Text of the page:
Incidence, clinical manifestations and clipping of nail psoriasis in the dermatology center of the Hospital Universitário Evangélico de Curitiba* * Study performed at Hospital Universitário Evangélico de Curitiba - Faculdade Evangélica do Paraná (HUEC- Fepar) - Curitiba (PR), Brazil.

Luiz Eduardo Fabricio de Melo Garbers Helena Slongo Lincoln Helder Zambaldi Fabricio Juliano Vilaverde Schmitt Aguinaldo Bonalumi FilhoAbout the authors

Abstract:

Background:

Psoriasis is a chronic inflammatory skin disease that often progresses with nail alterations. It is suspected that there is a correlation between nail psoriasis and enthesitis of the distal interphalangeal joint, seeming to serve as a predictor.

Objectives:

To analyze the profile of patients with nail psoriasis and correlate the presence of nail alterations with psoriatic arthritis, quality of life, extent of psoriasis and the histopathology of the nail.

Methods:

An observational cross-sectional study with 40 patients with a diagnosis of psoriasis and without systemic treatment. The patient profile was researched, including quality of life and evaluated for the presence of psoriatic arthritis. The severity of the skin psoriasis and the presence of nail lesions were evaluated. Nail fragments were collected and analyzed through clipping. It obtained 100% of positivity for psoriasis in the histopathology exam of the nail plate.

Results:

Of the 40 patients, 65% were diagnosed with nail psoriasis. Suggestive findings of psoriatic arthritis in hands were present in 33%, being more frequent in those with nail alteration (p = 0.01). In 92.3% of patients diagnosed with psoriatic arthritis in the hands there was some nail injury. The most frequent injuries were pitting and onycholysis.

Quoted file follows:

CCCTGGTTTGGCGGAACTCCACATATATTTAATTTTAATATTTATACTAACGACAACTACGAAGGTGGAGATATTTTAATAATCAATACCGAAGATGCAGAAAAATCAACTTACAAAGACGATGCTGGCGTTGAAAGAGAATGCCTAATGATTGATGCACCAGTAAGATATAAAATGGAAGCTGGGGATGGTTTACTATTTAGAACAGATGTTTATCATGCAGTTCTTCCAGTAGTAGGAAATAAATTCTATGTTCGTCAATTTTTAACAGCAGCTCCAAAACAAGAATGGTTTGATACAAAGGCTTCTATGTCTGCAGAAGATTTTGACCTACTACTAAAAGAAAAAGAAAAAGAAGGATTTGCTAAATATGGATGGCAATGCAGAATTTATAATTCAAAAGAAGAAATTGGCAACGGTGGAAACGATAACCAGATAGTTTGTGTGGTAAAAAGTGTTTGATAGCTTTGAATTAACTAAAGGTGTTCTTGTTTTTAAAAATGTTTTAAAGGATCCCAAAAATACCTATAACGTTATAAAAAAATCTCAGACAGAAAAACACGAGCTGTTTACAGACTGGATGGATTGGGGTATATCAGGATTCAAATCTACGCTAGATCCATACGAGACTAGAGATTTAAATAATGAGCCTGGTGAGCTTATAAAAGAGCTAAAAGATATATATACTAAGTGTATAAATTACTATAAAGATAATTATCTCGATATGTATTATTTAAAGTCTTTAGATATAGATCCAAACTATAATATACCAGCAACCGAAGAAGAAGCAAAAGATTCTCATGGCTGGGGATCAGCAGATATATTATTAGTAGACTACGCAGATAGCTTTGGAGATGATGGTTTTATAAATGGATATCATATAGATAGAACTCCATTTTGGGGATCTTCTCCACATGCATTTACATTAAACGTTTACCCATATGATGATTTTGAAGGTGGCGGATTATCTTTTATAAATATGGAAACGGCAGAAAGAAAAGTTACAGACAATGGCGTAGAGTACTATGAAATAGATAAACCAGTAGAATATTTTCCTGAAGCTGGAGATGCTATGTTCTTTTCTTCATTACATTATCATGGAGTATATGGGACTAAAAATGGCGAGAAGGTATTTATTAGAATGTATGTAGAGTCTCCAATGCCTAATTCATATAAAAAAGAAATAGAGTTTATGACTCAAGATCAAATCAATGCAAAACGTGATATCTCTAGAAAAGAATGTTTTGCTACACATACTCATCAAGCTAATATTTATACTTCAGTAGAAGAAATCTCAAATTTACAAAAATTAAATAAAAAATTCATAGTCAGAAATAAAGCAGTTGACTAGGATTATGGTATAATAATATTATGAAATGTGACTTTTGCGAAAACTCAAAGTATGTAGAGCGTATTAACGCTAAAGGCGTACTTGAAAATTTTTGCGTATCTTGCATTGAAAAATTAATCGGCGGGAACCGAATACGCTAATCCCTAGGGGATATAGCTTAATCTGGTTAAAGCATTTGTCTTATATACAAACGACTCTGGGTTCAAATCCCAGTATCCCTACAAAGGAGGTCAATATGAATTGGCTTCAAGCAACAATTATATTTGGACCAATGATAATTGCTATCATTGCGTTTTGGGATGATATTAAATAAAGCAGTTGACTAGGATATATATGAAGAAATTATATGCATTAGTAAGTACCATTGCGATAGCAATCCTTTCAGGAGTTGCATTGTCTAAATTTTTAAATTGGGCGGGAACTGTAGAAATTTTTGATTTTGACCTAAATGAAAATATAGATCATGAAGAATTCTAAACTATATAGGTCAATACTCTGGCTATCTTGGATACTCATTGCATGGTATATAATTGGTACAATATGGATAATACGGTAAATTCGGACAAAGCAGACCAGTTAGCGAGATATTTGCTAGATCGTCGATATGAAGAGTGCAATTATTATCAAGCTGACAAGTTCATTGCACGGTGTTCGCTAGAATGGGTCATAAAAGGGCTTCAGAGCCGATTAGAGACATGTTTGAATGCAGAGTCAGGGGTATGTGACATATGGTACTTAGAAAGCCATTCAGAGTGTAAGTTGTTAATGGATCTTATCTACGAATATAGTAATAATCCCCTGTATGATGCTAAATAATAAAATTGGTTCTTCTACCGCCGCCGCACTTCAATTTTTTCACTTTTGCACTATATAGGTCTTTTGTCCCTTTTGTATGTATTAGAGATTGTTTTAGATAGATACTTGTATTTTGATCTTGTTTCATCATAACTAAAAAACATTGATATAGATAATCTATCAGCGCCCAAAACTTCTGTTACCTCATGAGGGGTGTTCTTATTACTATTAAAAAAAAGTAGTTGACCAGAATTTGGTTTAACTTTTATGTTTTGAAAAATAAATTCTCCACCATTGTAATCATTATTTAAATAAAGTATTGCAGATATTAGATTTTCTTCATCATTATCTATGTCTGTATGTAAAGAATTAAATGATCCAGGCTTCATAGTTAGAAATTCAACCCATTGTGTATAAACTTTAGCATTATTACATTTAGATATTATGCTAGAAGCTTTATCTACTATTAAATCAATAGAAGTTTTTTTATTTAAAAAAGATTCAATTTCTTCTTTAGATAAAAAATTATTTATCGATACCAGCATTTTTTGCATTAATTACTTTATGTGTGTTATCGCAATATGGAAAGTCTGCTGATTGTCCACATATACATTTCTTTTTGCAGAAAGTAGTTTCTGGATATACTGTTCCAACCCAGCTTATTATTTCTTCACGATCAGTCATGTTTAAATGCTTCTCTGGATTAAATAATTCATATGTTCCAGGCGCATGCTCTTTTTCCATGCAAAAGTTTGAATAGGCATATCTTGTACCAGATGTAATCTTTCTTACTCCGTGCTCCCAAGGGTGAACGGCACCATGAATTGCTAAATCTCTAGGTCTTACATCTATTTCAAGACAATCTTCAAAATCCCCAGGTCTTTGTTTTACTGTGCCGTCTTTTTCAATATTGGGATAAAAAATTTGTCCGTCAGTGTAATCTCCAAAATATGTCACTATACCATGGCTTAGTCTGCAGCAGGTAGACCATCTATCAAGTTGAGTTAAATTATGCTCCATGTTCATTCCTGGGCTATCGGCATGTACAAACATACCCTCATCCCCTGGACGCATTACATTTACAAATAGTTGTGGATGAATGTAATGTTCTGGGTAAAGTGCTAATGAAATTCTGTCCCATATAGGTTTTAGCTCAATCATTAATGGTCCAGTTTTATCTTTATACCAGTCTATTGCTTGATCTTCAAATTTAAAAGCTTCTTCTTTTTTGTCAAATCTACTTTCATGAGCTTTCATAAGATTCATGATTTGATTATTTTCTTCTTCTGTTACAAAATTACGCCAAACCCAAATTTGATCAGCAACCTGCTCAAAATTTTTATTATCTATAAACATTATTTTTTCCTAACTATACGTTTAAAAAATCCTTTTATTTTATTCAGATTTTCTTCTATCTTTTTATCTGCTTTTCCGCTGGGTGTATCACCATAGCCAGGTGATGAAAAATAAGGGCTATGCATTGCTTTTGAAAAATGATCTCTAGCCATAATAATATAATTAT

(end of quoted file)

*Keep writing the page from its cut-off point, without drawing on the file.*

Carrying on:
Conclusions:

Patients with nail psoriasis are usually men, with worse quality of life and higher chance of psoriatic arthritis. The correlation between the nail involvement of psoriasis and psoriatic arthritis in hands confirms the association between these two forms. The clinical diagnosis of nail psoriasis did not correlate with the histological diagnosis.

Keywords:
Arthritis, psoriatic; Indicators of quality of life; Nail diseases; Psoriasis; Quality of life

INTRODUCTION

Psoriasis is a chronic inflammatory disease, noncontagious, which leads to the appearance of erythematous scaly lesions on skin. 11 Langham S, Langham J, Goertz HP, Ratcliffe M. Large-scale, prospective, observational studies in patients with psoriasis and psoriatic arthritis: a systematic and critical review. BMC Med Res Methodol. 2011;11:32. Its annual incidence doubled between 1970 and 2000 and its worldwide prevalence is estimated to be approximately 2-3%. 22 Schon P, Boehncke WH. Psoriasis. N Engl J Med. 2005;352:1889-1912.

The etiology of psoriasis is not fully understood but it is known that its pathogenesis involves genetic, immunological and environmental interaction. 33 Mehta NN, Azfar RS, Shin DB, Neimann AL, Troxel AB, Gelfand JM. Patients with severe psoriasis are at increased risk of cardiovascular mortality: A cohort study using the General Practice Research Database. Eur Heart J. 2010;31:1000-6. It is associated with the presence of HLA-B57 and HLA-Cw6 antigens and one third of patients have a positive family history.44 Sanchez APG. Imunopatogênese da psoríase. An Bras Dermatol. 2010;85:747-9.

The most troublesome symptoms are rash, joint pain due to psoriatic arthritis, constant peeling skin and pain.55 Globe D, Bayliss MS, Harrison DJ. The impact of itch symptoms in psoriasis: results from physician interviews and patient focus groups. Health Qual Life Outcomes. 2009;7:62. The body regions most frequently affected are the scalp, knee and elbow.66 Torpy JM, Burke AE, Golub RM. Psoriasis. JAMA. 2011;306:896.